About 150 miles (240km) west of the Dixie fire, the lightning-sparked McFarland fire threatened remote homes along the Trinity River in the Shasta-Trinity national forest. That fire was only 5% contained, and is was burning fiercely through drought-stricken vegetation and had doubled in size every day, fire officials warned.
As EPA Forced to Finalize New Rules, Report Details Widespread Use of Neurotoxic Pesticide Across US
Two decades after the Environmental Protection Agency ended household use of chlorpyrifos over concerns about its impact on the brains of children, the neurotoxic pesticide is still widely applied to crops across the United States, according to a report published Wednesday.
The public interest law firm Earthjustice released the report—entitled Poisoned Food, Poison Brains: Mapping dangerous pesticides in the foods we eat (pdf)—just weeks before the EPA is set to announce new restrictions on chlorpyrifos.
Earthjustice, along with farmworker and public health groups, has pressured the EPA to ban chlorpyrifos through legal action. In what the group hailed as a huge victory, the U.S. Court of Appeals for the 9th Circuit in April ordered the agency to ban all food uses of the pesticide or retain only those that are safe for workers and children. The EPA's deadline to unveil its rule is August 20.
Studies have connected chlorpyrifos exposure with permanent harms to the brains of children, including attention problems, developmental delays, and intelligence loss. It is commonly used on broccoli, Brussels sprouts, cauliflower, cranberries, corn, fruit and nut trees, soybeans, and other row crops as well as on fence posts, green houses, golf courses, turf, and utility poles.
If you have cultivated an Edgar Allen Poe-like appreciation for the macabre, there is a certain sort of amusement to be had in watching the developed world deal with the insistent onslaught of climate change. Like many horror stories, this one features a main character full of futile determination to maintain a sense of normalcy even as the ominous signs of doom become ever more impossible to ignore. We can chuckle knowing that the monster is going to come for our designated protectors. We stop chuckling knowing that it’s coming for all of us next.
It is easy to imagine that a real live existential threat to our way of life would prompt any society to assume war footing and marshal everything it has to fight for survival. Unfortunately, this response only takes hold in actual war situations, where the threat is “other people that we can shoot and kill in glorious fashion”. When the threat comes not from enemy people, but from our own nature, we find it much harder to rise to the occasion. Where is the glory in recognizing the folly of our own greed and profligacy? Leaders are not elected on such things. We want leaders who will give us more, leading us ever onwards, upwards and into the grave.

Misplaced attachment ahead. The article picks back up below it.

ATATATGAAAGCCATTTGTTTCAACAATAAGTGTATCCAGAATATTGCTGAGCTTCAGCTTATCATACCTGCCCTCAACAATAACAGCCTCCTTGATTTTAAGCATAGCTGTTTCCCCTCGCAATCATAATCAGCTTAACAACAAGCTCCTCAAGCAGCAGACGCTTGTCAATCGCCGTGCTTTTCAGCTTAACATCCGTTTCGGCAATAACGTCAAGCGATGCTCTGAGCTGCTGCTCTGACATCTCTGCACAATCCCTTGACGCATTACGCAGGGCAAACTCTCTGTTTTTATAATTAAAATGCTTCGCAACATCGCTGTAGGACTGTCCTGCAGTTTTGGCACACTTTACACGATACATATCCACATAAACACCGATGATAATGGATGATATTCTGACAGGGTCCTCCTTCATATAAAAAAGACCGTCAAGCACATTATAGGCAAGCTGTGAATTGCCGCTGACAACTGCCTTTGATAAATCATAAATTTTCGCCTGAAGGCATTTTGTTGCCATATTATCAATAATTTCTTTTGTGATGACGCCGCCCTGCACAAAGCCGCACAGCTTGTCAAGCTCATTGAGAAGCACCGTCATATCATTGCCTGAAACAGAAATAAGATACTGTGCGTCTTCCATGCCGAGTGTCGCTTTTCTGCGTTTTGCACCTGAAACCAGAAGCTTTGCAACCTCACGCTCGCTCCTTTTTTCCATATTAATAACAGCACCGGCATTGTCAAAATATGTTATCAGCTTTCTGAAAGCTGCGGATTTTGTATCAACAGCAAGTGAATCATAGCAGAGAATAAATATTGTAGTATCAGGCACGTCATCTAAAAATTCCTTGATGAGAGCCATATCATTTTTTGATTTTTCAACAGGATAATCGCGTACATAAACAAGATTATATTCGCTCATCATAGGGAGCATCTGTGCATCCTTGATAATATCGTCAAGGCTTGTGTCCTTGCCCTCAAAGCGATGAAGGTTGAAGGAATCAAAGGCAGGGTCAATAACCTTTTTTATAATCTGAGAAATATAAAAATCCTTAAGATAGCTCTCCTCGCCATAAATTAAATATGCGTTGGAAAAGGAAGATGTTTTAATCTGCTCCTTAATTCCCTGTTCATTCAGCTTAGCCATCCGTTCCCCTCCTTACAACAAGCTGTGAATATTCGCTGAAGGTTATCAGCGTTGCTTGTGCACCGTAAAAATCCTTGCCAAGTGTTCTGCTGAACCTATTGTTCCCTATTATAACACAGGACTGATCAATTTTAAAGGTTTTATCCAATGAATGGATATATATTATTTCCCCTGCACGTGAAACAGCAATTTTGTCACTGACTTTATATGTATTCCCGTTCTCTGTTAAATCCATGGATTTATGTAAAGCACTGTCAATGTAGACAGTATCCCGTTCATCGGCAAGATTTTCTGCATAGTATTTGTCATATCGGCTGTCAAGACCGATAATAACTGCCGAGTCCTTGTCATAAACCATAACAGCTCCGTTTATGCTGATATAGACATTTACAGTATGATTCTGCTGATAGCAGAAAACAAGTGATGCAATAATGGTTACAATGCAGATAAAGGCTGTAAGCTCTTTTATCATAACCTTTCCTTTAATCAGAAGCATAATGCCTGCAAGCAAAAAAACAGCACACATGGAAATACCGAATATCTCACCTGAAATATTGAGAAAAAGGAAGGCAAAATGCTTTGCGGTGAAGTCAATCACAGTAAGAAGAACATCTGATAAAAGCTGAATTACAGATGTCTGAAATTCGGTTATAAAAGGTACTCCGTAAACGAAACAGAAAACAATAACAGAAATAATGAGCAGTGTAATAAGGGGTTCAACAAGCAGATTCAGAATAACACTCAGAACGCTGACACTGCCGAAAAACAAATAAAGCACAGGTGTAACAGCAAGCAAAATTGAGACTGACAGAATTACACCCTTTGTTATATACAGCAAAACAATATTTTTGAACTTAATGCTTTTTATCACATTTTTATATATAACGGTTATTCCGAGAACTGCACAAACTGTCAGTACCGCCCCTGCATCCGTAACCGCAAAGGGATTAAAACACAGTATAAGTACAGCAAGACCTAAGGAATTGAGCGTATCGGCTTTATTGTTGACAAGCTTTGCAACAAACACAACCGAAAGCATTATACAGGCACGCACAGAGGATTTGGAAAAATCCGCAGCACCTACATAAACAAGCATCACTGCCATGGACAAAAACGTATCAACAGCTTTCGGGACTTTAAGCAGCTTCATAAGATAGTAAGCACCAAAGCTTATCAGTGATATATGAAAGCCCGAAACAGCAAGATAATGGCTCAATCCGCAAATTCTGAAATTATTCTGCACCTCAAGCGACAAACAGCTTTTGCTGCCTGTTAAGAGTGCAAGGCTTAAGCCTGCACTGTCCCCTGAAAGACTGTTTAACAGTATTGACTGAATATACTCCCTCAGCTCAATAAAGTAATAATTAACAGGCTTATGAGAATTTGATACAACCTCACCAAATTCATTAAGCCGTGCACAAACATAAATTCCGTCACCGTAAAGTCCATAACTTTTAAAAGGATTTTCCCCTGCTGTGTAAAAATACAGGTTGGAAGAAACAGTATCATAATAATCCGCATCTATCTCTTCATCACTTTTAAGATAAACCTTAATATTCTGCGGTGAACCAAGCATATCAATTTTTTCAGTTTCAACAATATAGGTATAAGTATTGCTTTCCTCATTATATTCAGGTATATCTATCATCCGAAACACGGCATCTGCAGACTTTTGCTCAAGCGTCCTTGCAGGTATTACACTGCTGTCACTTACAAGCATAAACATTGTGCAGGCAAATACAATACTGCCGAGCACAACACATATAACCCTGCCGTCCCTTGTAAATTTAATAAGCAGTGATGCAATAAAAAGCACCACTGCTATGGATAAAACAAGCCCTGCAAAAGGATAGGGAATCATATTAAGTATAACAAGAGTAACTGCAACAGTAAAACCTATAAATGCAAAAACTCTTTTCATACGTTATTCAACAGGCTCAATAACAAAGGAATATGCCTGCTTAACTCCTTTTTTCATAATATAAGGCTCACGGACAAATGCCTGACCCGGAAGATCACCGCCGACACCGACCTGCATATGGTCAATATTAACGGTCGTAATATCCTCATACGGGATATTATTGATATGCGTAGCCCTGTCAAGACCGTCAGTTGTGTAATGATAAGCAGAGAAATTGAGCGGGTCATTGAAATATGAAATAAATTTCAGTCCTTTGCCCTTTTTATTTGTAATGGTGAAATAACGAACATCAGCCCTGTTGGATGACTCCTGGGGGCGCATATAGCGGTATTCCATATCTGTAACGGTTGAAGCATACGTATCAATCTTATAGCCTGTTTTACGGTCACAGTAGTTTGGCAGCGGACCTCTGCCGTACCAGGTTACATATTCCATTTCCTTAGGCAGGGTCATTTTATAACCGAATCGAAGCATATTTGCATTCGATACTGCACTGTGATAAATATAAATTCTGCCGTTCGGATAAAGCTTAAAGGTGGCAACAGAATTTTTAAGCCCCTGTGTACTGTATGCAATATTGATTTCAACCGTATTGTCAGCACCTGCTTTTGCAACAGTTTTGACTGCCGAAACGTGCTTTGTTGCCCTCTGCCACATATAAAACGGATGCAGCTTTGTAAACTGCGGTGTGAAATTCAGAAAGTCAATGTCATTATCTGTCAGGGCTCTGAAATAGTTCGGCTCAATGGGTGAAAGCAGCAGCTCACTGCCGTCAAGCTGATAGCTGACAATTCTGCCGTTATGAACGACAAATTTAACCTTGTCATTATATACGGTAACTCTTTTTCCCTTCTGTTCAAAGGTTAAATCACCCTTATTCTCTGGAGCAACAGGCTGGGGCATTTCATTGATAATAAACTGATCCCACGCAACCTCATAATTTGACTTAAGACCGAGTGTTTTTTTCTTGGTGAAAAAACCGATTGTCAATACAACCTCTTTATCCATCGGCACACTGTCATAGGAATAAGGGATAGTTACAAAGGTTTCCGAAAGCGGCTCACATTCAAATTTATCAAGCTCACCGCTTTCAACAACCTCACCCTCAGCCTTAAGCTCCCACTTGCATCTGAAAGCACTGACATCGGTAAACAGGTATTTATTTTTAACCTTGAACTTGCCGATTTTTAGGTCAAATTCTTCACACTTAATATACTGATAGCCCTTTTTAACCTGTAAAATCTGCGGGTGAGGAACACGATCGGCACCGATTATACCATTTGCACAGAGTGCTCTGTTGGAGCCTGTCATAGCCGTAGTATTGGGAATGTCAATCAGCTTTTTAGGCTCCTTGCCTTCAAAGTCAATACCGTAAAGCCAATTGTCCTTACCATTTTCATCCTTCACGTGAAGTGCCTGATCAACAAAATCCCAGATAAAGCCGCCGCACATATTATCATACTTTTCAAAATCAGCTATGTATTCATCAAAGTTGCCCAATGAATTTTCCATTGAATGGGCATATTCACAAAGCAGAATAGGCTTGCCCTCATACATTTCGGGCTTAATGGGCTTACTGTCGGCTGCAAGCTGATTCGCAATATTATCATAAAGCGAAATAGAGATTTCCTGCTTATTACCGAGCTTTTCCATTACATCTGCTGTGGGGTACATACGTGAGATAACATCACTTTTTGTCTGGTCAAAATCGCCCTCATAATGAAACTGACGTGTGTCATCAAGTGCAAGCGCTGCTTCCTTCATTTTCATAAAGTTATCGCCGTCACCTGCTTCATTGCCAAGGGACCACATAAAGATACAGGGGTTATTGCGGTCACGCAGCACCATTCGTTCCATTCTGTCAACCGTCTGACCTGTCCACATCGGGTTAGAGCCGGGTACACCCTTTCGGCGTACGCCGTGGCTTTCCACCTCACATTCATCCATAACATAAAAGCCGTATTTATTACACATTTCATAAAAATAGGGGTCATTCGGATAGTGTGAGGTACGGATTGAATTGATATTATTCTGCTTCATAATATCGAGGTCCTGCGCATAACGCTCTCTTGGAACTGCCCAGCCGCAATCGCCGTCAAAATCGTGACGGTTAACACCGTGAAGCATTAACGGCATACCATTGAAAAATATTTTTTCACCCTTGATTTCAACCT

The latest demonstration of this comes from the G20, that coalition that is as good a proxy as any for the combined will of the world’s richest countries. The latest G20 meeting wrapped up last week without firm commitments on phasing out coal power, or on what steps nations will promise to take to try to hold global warming to 1.5C. This goal is both necessary and, perhaps, unlikely – a report by scientists found that China, Russia, Brazil and Australia are all pursuing policies that could lead to a cataclysmic five degrees of warming.
The G20 is a perfect model of our collective failure to build institutions capable of coping with deep, long-term, existential problems that cannot be solved by building more weapons. On the one hand, the head of the United Nations says that there is no way for the world to meet its 1.5C warming goal without the leadership of the G20; on the other hand, a recent analysis found that G20 members have, in the past five years, paid $3.3tn in subsidies for fossil fuel production and consumption. The same group that claims to be bailing out humanity’s sinking ship with one hand is busily setting it aflame with the other hand. It is not good to be too pessimistic on climate change, because we must maintain the belief that we can win this battle if we are to have any hope at all. That said, it sure does seem like we’re screwed.
Also of Interest
Here are some articles of interest, some which defied fair-use abstraction.
A Little Night Music
Blue Lu Barker - Don’t You Make Me High (aka Don’t You Feel My Leg)
Blue Lu Barker - A Little Bird told Me
Blue Lu Barker - He Caught That B & O
Blue Lu Barker - New Orleans Blues
Blue Lu Barker - Scat Skunk
Blu Lu Barker - Love That Man
Blu Lu Barker - You're Going To Leave The Old Home Jim
Blu Lu Barker - You Gotta Show It to Me Baby
Blue Lu Barker – Buy Me Some Juice